WHY RENT THIS: Two words: Zooey Deschanel. A credible road film with some mighty fine cinematography.

WHY RENT SOMETHING ELSE: A little too much indie quirkiness and a few too many cinematic name checks make the movie occasionally too film geek-centric for my tastes.

FAMILY VALUES: A little bit of sex, a little bit of drugs, a whole lot of rock ‘n’ roll and a fair bit of foul language make this more suitable for mature audiences.

TRIVIAL PURSUIT: The director’s dad makes a cameo as an older man wearing a cowboy hat at the car wash as the film begins.

NOTABLE DVD EXTRAS: None listed.

FINAL RATING: 4/10

TOMORROW: Dr. No

The Mysteries of Pittsburgh


The Mysteries of Pittsburgh

A beach party, Pittsburgh-style.

(Peace Arch) Jon Foster, Peter Skarsgaard, Nick Nolte, Sienna Miller, Mena Suvari, Omid Abtahi, Keith Michael Gregory, Seth Adams. Directed by Rawson Marshall Thurber

There comes a point where we all need to find ourselves. We drift aimlessly from moment to moment, never really sure who we’re supposed to be and how we’re supposed to act. Sometimes, it takes one strange summer to right our drifting ships.

Art Bechstein (Foster) has a very bright future ahead of him. The son of Joe Bechstein (Nolte), a powerful businessman in the city of Pittsburgh, he’s been accepted to a prestigious university to learn business, with an eye to becoming a stockbroker, much to Joe’s chagrin. Joe’s business, you see, is laundering money for the mob, and he is eager for Art to take over the family business.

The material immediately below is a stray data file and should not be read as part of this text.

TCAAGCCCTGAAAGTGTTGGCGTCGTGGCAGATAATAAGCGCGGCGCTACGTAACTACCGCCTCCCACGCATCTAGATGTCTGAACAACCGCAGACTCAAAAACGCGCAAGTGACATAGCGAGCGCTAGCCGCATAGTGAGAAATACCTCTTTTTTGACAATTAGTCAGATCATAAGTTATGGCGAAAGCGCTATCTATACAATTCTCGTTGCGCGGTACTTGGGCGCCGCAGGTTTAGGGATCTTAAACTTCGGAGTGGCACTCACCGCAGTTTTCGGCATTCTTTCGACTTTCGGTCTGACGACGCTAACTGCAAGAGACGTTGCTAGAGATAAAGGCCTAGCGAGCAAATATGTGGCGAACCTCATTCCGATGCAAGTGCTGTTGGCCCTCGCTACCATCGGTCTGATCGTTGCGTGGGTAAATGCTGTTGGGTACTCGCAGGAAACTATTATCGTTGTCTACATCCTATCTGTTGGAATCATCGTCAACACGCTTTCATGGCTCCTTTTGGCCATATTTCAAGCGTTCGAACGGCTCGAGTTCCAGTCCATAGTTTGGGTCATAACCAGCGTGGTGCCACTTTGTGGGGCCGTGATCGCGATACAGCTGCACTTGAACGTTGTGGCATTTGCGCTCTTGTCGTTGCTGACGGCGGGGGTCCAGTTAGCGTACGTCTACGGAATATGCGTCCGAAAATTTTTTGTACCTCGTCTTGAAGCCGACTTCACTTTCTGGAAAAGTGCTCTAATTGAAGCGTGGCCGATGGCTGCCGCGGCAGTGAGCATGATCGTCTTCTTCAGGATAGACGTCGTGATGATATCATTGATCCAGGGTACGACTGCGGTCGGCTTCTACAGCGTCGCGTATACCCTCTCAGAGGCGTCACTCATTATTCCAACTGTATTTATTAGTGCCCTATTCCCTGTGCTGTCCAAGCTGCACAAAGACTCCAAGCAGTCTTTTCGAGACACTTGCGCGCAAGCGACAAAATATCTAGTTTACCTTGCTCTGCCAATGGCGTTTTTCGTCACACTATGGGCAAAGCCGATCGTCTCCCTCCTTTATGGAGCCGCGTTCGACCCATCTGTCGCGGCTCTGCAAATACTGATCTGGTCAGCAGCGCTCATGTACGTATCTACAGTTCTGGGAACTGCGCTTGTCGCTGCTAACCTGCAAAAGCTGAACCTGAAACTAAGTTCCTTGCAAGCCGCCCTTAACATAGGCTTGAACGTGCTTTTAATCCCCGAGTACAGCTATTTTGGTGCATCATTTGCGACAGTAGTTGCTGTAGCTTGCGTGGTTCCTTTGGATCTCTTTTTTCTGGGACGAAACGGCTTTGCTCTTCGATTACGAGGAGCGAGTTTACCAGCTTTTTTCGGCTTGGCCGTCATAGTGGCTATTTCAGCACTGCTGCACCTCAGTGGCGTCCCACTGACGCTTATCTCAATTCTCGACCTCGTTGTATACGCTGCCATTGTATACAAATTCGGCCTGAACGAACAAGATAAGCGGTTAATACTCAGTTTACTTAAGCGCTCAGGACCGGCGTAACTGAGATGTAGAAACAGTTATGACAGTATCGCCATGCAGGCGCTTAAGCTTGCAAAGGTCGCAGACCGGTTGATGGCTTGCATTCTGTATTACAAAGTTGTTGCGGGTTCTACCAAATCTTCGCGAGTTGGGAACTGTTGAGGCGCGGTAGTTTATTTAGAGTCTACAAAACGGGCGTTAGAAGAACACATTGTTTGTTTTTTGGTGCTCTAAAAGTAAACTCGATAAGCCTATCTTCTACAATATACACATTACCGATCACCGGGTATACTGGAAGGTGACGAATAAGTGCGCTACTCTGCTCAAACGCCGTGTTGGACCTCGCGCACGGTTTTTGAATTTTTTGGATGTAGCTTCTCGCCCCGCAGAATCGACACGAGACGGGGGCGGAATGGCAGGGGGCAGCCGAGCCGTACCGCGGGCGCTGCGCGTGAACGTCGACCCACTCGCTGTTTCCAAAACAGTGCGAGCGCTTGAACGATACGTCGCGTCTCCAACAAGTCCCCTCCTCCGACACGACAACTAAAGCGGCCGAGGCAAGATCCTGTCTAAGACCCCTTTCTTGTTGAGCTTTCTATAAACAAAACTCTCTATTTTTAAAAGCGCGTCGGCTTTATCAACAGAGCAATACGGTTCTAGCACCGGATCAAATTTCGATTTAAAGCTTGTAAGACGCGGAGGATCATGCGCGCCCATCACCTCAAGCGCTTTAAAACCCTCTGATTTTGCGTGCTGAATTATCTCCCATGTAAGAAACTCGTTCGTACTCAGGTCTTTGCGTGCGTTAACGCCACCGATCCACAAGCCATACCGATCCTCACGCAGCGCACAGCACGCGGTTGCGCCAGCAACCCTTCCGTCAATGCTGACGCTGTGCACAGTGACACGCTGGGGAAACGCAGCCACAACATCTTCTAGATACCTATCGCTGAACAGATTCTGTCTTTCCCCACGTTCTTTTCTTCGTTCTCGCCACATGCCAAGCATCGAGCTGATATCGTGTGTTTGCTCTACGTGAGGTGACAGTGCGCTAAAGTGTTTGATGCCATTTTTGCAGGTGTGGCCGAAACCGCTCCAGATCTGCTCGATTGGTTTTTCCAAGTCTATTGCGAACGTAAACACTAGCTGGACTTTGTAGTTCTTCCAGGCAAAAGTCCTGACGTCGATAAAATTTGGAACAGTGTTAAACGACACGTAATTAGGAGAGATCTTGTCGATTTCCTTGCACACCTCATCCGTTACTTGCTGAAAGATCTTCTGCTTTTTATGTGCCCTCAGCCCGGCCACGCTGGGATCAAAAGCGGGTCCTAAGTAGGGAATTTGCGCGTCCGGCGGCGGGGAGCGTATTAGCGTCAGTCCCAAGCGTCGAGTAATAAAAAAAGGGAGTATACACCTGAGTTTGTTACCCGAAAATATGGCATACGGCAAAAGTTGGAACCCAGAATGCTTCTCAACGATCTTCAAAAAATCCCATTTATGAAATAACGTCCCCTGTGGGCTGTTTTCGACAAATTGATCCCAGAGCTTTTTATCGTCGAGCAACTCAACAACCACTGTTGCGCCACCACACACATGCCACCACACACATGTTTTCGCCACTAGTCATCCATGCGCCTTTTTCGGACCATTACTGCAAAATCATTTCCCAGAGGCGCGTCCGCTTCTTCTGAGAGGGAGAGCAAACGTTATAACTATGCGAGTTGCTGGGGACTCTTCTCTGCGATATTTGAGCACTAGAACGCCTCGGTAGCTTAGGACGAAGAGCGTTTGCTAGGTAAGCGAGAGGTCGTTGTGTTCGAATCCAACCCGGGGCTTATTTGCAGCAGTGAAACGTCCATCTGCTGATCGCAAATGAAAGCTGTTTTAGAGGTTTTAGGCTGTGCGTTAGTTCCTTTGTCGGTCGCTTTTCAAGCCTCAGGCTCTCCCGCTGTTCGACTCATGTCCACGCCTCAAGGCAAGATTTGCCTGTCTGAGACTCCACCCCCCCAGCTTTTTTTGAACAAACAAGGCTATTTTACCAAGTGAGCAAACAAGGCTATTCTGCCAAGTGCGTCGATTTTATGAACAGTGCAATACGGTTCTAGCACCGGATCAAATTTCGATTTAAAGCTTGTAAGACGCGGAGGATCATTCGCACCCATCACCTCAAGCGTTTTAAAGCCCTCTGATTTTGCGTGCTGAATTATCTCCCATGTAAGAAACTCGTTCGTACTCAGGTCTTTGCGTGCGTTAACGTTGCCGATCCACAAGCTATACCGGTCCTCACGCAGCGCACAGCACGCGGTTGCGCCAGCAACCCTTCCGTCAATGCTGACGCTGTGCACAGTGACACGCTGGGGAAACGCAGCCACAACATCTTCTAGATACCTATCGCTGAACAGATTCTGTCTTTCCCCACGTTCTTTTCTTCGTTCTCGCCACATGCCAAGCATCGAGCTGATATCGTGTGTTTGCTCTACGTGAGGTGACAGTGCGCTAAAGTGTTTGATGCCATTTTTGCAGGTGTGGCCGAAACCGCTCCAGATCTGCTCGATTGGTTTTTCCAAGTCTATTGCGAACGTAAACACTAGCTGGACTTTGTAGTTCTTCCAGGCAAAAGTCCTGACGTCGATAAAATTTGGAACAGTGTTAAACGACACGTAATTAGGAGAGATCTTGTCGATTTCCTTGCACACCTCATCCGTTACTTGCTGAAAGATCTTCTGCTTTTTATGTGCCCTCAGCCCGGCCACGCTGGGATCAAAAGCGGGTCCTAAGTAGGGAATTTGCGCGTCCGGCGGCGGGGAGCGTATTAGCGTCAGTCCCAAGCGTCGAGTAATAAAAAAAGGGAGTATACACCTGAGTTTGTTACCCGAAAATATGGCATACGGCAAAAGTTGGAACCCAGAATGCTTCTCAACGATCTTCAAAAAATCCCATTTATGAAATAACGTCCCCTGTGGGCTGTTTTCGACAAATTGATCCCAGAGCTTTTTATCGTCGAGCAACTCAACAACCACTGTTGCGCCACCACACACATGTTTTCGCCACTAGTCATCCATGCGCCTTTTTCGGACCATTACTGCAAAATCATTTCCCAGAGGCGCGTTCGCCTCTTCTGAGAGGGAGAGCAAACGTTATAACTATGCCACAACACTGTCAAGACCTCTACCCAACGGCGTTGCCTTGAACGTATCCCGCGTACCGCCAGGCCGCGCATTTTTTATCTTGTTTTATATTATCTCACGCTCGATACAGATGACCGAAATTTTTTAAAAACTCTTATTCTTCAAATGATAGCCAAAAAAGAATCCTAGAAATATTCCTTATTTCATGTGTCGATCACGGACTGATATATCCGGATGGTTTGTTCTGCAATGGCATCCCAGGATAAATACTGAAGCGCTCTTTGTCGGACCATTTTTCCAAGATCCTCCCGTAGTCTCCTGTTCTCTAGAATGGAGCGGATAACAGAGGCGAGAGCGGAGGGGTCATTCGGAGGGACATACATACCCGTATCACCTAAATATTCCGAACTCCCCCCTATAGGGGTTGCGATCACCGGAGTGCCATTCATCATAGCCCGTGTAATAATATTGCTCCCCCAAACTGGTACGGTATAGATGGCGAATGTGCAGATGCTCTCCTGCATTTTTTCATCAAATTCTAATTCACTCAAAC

Art would much prefer to lose himself in a minimum wage job for the summer, and he finds just the one as a clerk at a book store. He gets involved in a highly sexual relationship with Phlox (Suvari) his manager, and exists in a state of passive stupor. Only when he meets Jane (Miller) at a party does he begin to rouse from the waking slumber he seems caught in.

Jane also has a boyfriend, Cleveland (Skarsgaard), a petty criminal who has a penchant for manipulation, bisexuality and occasional violence. Still, Art is fascinated by him and the two become buddies, each sleeping with Jane and eventually with each other. Cleveland is his own worst enemy and soon runs afoul of the wrong people, leading Art to seek intervention from his father, the ultimate in degradation as far as Art’s concerned. Unfortunately, in Pittsburgh, happy endings aren’t a regular occurrence.

This is based on Michael Chabon’s coming-of-age novel which he wrote in 1988. Chabon, who also wrote “The Wonder Boys” and “The Adventures of Kavalier and Clay,” is one of my favorite authors today. He is a very literary, smart kind of writer and the movie tries to capture that feeling. Director Thurber, who previously helmed Dodgeball: A True Underdog Story, was much taken by the novel and convinced Chabon that he was the man to bring it to the screen after many failed efforts to do so. That he persevered and got the movie made is to be commended.

That said, it should be noted that the movie suffers from a surfeit of languidness. I think Thurber was trying to emphasize the overall passiveness of the Art character, but Christ on a crutch, he’s borderline narcoleptic here. Art never acts at any time in the movie, always reacts and consequently it’s hard to get fully invested in the character. Foster doesn’t help by playing him colorlessly, although that may have been intentional given the script. Foster’s voice-over narration is over-utilized in places, although the fact that much of the narration is lifted directly from the book is somewhat compensatory.